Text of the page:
BETA

BYU's 'Sacred Sounds' brings together Islamic, Jewish and Christian musical traditions

PROVO, Utah — As a dual major at Brigham Young University (music, humanities), Maddie Blonquist has developed an affinity for ancient religious texts and how music elevates their sacred messages.

As a returned missionary (New York, New York), she also owns a deep and spiritual love for connecting people through shared religious beliefs and traditions.

Those sensibilities were essential to Blonquist as the primary curator of “Sacred Sounds”— an interfaith exhibition on display at BYU’s Harold B. Lee Library.

“Sacred Sounds” explores the many ways Judaism, Islam and Christianity use sound in worship. Music plays a fundamental and historic role in each of the three primary Abrahamic religions.

For believers, holy texts such as the Talmud, the Quran, the Bible or the Book of Mormon convey God’s message to the world. “And music,” said Blonquist, “helps elevate that message to a higher plan of communication.”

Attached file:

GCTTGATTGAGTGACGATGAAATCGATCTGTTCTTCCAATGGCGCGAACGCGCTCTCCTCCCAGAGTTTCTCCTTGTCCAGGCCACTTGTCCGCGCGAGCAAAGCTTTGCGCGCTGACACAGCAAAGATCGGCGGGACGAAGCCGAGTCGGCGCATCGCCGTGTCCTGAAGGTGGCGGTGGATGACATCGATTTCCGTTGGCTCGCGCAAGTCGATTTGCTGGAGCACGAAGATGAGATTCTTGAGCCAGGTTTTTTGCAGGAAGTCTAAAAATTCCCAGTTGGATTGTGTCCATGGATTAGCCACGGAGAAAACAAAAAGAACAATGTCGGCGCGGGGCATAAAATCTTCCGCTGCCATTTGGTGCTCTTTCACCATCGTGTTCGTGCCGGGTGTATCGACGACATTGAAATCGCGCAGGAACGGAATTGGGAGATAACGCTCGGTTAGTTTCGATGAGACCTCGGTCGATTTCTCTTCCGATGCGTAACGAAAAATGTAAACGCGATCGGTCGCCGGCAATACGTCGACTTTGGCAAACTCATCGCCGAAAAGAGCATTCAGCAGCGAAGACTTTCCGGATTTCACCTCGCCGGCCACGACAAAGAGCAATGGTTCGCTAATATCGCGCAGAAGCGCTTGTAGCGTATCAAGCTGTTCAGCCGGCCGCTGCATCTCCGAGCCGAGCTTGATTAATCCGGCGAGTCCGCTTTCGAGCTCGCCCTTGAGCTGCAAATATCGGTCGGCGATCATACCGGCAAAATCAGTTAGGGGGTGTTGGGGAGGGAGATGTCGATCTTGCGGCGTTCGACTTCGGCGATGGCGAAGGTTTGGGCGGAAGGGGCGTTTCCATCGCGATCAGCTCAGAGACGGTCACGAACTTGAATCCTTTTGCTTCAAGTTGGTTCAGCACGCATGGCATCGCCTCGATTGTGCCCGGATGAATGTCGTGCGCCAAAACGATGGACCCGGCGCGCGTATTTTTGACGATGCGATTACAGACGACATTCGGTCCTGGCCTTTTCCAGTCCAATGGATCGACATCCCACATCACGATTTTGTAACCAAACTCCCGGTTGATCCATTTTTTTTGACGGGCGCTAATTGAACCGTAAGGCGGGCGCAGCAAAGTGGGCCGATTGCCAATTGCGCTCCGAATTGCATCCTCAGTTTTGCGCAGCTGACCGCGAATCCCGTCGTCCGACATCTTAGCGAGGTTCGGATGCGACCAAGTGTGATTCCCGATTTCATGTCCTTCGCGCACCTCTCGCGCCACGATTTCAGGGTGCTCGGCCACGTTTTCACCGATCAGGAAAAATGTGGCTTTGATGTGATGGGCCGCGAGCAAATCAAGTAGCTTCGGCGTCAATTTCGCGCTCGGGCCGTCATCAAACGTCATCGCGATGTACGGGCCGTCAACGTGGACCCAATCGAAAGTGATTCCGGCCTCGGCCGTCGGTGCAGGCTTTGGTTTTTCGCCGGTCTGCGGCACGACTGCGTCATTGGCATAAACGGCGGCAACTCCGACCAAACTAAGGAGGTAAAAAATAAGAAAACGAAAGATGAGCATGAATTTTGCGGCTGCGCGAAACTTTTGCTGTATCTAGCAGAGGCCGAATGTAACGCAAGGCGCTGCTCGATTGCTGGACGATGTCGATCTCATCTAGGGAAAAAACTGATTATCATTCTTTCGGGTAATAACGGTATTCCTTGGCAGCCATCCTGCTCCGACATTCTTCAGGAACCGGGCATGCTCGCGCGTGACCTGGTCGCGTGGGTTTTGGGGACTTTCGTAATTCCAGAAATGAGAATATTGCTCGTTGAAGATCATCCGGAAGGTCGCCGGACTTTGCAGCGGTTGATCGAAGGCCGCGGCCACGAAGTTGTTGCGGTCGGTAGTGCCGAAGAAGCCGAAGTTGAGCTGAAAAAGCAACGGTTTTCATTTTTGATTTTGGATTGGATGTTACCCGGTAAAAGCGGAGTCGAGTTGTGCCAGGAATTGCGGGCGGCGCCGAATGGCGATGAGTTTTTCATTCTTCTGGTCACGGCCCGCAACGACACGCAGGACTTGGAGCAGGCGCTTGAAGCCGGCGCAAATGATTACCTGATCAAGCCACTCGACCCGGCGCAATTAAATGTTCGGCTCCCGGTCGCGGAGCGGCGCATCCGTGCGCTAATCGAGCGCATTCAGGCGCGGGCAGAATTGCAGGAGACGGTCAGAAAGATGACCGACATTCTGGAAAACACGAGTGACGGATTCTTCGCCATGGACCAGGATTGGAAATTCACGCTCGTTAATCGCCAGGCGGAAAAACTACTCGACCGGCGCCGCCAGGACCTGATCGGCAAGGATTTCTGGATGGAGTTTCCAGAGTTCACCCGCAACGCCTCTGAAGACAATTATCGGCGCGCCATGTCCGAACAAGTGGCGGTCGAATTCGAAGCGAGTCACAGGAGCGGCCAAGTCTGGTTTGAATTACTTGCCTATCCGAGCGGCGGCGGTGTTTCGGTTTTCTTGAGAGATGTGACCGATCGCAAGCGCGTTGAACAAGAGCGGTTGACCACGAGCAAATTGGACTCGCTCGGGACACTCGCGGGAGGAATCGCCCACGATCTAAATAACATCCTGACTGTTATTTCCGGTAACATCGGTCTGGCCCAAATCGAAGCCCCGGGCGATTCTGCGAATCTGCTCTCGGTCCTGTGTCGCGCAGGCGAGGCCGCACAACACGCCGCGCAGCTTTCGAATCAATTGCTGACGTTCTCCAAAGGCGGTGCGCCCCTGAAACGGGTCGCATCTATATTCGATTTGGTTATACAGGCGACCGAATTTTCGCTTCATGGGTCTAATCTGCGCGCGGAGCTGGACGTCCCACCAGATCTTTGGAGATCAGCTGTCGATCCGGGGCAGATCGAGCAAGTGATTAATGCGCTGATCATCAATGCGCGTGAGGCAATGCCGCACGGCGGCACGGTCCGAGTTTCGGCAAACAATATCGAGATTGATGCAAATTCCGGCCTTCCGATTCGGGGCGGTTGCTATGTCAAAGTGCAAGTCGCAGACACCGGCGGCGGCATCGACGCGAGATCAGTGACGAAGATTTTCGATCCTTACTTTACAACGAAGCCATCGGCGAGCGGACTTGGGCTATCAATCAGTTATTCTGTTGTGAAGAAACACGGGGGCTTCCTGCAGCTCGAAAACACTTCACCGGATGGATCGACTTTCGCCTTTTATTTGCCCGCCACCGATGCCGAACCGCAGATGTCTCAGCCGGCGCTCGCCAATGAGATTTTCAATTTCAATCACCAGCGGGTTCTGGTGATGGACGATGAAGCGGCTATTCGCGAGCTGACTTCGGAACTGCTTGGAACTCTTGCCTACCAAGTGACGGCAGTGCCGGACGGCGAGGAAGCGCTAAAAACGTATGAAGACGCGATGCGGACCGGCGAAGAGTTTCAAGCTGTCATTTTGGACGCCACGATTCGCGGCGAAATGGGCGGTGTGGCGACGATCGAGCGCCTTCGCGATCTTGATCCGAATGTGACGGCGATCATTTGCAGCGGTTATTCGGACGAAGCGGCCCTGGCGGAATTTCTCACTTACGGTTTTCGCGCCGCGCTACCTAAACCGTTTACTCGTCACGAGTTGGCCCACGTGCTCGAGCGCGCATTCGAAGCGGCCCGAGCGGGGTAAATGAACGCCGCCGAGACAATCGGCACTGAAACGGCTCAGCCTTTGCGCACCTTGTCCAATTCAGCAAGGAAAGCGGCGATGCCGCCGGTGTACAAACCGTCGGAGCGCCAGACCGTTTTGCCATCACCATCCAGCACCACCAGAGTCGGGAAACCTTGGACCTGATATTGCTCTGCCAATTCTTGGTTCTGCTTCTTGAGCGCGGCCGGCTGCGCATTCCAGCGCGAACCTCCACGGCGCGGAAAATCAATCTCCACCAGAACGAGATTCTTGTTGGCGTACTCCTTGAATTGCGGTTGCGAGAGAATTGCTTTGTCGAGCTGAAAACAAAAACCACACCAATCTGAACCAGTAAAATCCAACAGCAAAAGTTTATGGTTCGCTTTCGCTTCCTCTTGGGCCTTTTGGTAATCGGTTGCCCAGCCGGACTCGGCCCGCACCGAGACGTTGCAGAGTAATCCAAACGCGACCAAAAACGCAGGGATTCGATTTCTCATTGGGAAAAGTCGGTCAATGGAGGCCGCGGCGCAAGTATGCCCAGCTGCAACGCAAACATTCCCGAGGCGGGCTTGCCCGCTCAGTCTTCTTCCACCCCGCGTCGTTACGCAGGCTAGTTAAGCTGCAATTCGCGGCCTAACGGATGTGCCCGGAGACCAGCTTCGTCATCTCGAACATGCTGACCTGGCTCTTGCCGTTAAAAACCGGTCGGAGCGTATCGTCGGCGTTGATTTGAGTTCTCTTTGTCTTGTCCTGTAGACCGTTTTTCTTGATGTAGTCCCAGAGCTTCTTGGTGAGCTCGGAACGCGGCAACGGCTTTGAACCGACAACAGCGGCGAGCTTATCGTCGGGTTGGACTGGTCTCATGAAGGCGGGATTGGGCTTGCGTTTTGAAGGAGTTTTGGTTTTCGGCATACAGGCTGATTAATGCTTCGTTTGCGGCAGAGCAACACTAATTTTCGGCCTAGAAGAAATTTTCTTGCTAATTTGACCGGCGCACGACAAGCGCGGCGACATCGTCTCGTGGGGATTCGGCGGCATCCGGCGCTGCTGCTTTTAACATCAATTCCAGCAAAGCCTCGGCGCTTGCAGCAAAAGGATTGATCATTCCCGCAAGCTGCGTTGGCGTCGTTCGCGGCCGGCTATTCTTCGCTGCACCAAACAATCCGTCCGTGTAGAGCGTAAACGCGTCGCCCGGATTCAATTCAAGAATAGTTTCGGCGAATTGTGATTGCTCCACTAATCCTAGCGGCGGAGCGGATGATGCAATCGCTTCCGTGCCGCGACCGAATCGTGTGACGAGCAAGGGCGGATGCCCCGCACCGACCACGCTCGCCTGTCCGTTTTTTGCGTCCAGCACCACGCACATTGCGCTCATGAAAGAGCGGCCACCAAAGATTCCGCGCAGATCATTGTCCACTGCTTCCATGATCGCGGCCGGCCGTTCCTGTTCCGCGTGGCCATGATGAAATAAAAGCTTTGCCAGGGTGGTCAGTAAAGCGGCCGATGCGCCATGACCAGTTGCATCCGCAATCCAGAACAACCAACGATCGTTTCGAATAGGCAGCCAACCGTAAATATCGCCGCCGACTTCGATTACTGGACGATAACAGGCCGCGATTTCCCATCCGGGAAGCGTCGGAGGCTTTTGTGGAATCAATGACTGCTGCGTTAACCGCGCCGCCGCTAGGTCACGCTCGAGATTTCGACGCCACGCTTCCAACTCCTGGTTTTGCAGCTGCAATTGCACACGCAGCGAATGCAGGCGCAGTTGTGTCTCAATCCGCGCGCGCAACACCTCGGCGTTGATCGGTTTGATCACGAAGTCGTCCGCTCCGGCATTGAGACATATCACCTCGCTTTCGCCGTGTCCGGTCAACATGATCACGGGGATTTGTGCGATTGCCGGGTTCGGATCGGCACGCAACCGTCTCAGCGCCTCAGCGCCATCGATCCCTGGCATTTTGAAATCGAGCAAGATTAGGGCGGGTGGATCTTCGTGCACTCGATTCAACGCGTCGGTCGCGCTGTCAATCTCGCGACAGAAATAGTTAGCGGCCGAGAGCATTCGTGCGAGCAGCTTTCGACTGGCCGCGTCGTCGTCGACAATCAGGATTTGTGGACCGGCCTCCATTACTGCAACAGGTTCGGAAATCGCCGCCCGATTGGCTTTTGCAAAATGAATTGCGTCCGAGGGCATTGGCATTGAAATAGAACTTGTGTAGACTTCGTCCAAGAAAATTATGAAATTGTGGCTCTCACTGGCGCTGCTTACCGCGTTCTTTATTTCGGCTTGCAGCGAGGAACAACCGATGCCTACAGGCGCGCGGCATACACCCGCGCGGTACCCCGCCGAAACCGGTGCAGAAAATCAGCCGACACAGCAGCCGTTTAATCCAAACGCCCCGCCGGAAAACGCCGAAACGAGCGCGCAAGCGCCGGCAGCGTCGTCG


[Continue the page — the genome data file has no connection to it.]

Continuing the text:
The exhibition offers a variety of sounds designed to draw listeners closer to their Creator — including the Muslim “Call to Prayer,” Jewish liturgical verses and choir performances from Christian community choirs.

Because worshipful music and sacred texts are inextricably linked, “Sacred Sounds” includes a display of several ancient religious texts from the Harold B. Lee Library Special Collections.

Blonquist hope visitors feel an active, personal connection and investment with the sounds and relics on display. “Music is a medium that requires patience and time,” she noted.

“Sacred Sounds” also offers empathy and connection at a time when religious beliefs often prompt division and distrust.

“I would hope [the exhibition] gets us to think more openly and have religious conversations,” she said.

Andrew Reed, a BYU religious education professor who assisted with the exhibition, said unity could often be found through religious music. “We focus so much on the differences that we forget there is a rich vein of commonality.”

Professor Reed added that religious music has, for centuries, been utilized as a teaching tool for sacred matters. Consider how Latter-day Saint children learn gospel principles each Sunday by singing Primary songs.

Lectures are being held at the BYU campus in conjunction with “Sacred Sounds,” including a Jan. 25 interfaith panel discussion. Go to the library's website for additional information.

Blonquist worked closely on “Sacred Sounds” with several faculty members and BYU alums — including Lucas Jones, advertising professor Jeff Sheets, music professor Jeremy Grimshaw and Professor Reed.

“Sacred Sounds” remains on display through Jan. 31, 2018.

Sorry, no more articles available